'Fits and Starts': Film Review | AFI Fest 2017

Courtesy of Benjamin Rutkowski
Hit-and-miss.
12/5/2017

Professional jealousy comes between married novelists in a comedy starring Wyatt Cenac and Greta Lee.

The complicated matters of marital friction and literary striving share center stage with the easy target of artistic pretension in Laura Terruso’s Fits and Starts, a low-key comedy of errors whose leads' underplayed oomph bolsters the uneven scenario.

Terruso, taking her bow as a feature director, is best known as the co-writer of Hello, My Name Is Doris, which was based on a short film she made. As with that 2015 Sally Field vehicle, Fit and Starts substitutes quirkiness for convincing narrative drive, relying on a couple of nuanced central performances to make its cutely pained developments matter.

Playing married writers on very different rungs of the success ladder, Wyatt Cenac and Greta Lee deliver the necessary X factor with effortless, angstful charm, even as the narrative devolves into a collection of clichés and predictable developments. The winningly droll Cenac, formerly of The Daily Show, will be the chief draw when the film follows its AFI Fest showcase with a Dec. 5 VOD release by The Orchard.

The movie’s mildly absurdist tone is set by the panic dream that opens the story. The dreamer is David Warwik (Cenac), a struggling writer whose wife, Jennifer (Lee), is known to the world as J. M. Lee, author of two best-selling novels. Once pegged for a promising writerly trajectory, David is given to mumbling apologetically about “making the transition from short stories.” Jennifer, a hot commodity who’s sought out for media interviews, does what she can to push him into the spotlight. She seizes on an invitation to an artists' salon held by her publisher (Buzz Bovshow) and his wife (Diane Ciesla), seeing an opportunity for David to read from his work in progress.

The gathering, in tony Greenwich, Connecticut, is the setting for most of the action. Through a series of blatant contrivances involving New England blue laws as well as digital devices and the lack thereof, David and Jennifer are separated on the way to the soiree and he winds up there alone. Terruso deftly captures his fish-out-of-water anxiety as he steps into the poseur-thick atmosphere of a living room where opera singing and modernist dance mix with literary drivel, conceptual artists (Jenn Harris, Matt Wilkas) in search of a concept, and a self-satisfied book critic (indie filmmaker Onur Tukel) who spouts ridiculous career advice.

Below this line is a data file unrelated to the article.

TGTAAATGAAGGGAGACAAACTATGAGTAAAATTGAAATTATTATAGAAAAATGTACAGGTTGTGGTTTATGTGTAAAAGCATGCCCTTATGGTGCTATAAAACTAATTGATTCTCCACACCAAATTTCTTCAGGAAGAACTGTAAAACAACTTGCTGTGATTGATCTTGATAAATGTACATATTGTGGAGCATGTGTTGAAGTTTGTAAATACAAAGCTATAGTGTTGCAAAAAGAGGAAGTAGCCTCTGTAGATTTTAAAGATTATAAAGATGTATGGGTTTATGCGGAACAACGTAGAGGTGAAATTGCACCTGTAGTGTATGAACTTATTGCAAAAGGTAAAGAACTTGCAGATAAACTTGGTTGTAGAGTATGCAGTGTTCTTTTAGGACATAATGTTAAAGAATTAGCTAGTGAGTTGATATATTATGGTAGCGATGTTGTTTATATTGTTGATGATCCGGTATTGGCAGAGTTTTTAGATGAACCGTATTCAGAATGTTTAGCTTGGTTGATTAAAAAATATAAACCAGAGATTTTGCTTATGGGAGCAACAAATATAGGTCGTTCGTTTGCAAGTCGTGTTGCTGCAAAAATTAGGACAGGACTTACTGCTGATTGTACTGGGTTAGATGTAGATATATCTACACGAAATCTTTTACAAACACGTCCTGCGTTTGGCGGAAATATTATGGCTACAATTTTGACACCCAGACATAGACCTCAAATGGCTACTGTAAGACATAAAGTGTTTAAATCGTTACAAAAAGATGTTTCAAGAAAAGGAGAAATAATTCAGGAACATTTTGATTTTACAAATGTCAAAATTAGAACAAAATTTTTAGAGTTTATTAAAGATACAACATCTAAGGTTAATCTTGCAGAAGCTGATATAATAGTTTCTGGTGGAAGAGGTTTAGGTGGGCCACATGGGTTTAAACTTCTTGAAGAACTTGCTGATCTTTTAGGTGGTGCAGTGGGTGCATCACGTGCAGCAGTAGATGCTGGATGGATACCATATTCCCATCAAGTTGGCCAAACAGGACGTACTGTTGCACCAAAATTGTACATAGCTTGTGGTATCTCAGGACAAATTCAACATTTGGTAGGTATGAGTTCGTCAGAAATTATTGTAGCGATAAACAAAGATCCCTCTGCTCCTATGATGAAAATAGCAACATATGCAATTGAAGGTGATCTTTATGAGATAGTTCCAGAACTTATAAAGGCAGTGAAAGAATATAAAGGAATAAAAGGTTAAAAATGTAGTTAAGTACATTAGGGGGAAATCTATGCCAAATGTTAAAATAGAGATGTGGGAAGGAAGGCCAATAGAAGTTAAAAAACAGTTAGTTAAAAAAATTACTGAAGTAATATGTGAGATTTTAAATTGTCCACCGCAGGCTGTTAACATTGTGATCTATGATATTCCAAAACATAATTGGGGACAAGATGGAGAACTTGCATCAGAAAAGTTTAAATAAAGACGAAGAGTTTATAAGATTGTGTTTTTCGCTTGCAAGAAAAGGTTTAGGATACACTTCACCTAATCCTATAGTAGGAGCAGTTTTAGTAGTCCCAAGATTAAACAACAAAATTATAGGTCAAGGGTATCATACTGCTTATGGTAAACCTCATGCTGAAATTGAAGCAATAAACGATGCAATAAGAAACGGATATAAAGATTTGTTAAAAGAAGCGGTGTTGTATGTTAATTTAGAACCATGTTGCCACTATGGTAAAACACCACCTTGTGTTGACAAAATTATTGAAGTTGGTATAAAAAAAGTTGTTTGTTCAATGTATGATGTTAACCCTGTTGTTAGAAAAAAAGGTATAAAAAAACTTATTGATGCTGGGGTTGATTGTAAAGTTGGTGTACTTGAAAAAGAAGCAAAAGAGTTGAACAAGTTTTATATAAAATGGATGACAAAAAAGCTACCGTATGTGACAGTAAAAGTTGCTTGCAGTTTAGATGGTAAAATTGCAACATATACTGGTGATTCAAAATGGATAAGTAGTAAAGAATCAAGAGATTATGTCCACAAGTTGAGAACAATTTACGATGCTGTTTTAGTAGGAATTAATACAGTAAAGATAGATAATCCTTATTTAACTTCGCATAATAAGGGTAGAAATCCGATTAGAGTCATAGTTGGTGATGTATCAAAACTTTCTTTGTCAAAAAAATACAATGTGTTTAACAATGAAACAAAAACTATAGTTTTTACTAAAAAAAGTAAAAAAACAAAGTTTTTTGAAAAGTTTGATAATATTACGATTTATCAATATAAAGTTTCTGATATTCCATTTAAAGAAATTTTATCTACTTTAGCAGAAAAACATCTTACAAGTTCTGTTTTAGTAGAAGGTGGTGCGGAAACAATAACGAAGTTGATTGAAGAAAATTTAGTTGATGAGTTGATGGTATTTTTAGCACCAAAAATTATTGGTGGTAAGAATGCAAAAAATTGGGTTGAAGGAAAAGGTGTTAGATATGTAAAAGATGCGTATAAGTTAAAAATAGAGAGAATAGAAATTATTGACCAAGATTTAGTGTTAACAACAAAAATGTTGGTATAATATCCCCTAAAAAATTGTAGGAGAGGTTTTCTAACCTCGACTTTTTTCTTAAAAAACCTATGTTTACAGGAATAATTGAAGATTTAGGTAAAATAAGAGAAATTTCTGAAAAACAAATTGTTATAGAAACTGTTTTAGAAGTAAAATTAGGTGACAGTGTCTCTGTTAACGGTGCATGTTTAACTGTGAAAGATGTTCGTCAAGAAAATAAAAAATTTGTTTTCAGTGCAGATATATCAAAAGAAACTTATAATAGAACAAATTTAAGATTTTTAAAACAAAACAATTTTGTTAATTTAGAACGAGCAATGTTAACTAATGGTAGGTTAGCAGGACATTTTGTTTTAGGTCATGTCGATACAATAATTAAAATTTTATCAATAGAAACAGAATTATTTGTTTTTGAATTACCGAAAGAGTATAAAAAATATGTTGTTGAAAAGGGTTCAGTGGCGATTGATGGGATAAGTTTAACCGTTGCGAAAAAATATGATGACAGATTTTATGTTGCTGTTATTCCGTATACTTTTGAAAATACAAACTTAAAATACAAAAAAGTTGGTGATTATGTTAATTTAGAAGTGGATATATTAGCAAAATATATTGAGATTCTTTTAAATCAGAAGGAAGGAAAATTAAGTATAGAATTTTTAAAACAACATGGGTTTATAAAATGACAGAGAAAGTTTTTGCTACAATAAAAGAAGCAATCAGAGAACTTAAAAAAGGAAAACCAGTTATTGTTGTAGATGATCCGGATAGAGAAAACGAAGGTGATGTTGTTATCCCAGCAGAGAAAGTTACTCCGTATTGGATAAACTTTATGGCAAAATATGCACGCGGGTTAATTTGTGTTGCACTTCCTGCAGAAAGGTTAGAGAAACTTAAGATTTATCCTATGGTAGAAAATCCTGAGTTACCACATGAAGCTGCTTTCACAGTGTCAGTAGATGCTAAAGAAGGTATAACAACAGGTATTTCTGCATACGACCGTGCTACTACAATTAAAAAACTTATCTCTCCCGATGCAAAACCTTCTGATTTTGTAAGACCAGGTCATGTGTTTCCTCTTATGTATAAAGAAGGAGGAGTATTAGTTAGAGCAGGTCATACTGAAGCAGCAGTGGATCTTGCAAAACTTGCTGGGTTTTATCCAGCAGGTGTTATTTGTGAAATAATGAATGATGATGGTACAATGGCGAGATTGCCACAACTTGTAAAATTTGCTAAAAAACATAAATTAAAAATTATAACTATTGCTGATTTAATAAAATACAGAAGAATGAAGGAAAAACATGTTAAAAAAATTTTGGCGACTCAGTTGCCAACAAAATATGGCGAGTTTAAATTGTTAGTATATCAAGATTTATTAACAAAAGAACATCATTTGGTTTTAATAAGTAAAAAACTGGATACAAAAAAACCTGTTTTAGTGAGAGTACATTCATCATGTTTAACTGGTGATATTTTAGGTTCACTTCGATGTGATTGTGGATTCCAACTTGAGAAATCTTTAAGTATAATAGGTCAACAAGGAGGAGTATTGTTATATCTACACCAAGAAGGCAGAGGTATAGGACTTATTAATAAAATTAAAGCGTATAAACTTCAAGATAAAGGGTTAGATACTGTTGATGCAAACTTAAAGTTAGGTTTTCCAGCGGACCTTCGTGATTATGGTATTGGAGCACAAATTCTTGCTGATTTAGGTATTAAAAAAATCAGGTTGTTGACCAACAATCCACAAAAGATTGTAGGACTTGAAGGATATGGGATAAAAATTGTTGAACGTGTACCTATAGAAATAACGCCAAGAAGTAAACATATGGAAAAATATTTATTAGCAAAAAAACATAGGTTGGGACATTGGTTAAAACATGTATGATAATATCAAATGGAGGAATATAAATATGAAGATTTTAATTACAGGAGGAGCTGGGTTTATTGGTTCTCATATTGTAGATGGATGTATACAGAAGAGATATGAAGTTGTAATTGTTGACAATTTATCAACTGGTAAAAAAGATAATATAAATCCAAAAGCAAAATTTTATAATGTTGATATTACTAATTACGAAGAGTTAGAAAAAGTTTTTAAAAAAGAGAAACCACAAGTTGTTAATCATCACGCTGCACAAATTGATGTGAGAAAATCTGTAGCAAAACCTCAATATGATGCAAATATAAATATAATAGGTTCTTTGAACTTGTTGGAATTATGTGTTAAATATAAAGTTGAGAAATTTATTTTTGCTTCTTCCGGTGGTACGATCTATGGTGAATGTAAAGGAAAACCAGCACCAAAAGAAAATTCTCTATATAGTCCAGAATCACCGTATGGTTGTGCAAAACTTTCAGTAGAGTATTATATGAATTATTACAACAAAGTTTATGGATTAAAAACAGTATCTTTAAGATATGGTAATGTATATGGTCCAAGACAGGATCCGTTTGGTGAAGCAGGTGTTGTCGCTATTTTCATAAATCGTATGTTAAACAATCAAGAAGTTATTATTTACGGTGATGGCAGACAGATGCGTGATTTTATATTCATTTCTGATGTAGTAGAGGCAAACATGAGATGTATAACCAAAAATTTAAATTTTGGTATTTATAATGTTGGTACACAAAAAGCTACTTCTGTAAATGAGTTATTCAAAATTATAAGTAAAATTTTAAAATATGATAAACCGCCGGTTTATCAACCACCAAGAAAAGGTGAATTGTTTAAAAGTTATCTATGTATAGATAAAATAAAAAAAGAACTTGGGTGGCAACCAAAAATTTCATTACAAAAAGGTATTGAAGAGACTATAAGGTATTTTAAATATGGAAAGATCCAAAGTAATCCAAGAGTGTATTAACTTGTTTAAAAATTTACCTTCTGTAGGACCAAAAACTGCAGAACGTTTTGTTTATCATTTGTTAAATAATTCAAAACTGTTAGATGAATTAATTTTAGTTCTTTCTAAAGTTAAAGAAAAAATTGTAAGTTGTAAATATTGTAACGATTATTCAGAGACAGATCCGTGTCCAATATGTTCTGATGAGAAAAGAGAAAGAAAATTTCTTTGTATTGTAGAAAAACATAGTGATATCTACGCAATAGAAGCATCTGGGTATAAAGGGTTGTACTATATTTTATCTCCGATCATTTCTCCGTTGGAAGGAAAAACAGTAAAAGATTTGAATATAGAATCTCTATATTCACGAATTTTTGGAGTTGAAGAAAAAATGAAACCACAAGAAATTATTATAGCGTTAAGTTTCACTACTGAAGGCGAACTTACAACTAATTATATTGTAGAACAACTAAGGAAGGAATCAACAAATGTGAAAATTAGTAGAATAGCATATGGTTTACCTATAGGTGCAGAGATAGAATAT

That the patron-of-the-arts hosts would be so dismayed by David's awkwardness is as hard to buy as his trust in the goofy cops (Larry Murphy, Sam Seder) who pretend to be looking for Jennifer. But with his deadpan knack for weary disgust, Cenac makes David a strong viewer surrogate as he endures the salon’s assortment of types — characters who sometimes hit the mark but are mainly a matter of diminishing returns. Case in point is Alex Karpovsky’s brief turn as a successful editor. His politely barbed exchange with David heavily underscores the setup’s motif of toxic posturing, adding nothing to the proceedings except the actor’s familiar face.

The typically compelling Maria Dizzia, on the other hand, lends a jolt of imperious looniness and danger as a big-time lit agent with at least one personality disorder. But while the encounter between her and David has an arresting dark energy, it finally falls into the movie’s overall scheme of broad comic swipes rather than finely honed satire.

Touching on the intrinsically thorny and fascinating art-vs.-hype question, Terruso’s screenplay acknowledges that creativity and self-promotion are an easier combo for some than for others. “Networking is part of the work,” Jennifer insists to the schmoozing-averse David. It's a crucial observation that gets lost amid the pileup of caricatures, just as the film's well-directed moments give way to a less-than-satisfying whole.

Throughout this mixed bag of an escapade, Cenac’s hangdog exasperation is pitch-perfect, and although Lee is sidelined for much of the action, their scenes together have a sure chemistry. The two actors make their characters’ mutual affection and respect as persuasive as their unexpressed rivalry. In this slight but strained diversion, their wit and subtlety never waver.

Production companies: Armian Pictures, Free Architect Film
Distributor: The Orchard
Cast: Wyatt Cenac, Greta Lee, Maria Dizzia, Buzz Bovshow, Diane Ciesla, Larry Murphy, Sam Seder, Alex Karpovsky, Nick Feitel, John Rothman, Onur Tukel, Jenn Harris, Matt Wilkas, Matt Dellapina, Joseph Keckler, Nicholas Colia, Louis Cancelmi, Saori Tsukada
Director-screenwriter: Laura Terruso
Producers: Margherita Arco, Neda Armian, Laura Terruso
Executive producer: Stacey Parks
Director of photography: Benjamin Rutkowski
Production designer: Katrina Whalen
Costume designer: Aubrey Laufer
Editor: Robert Grigsby Wilson
Composer: Jay Israelson
Casting director: Allison Twardziak

Venue: AFI Fest (American Independents)

82 minutes

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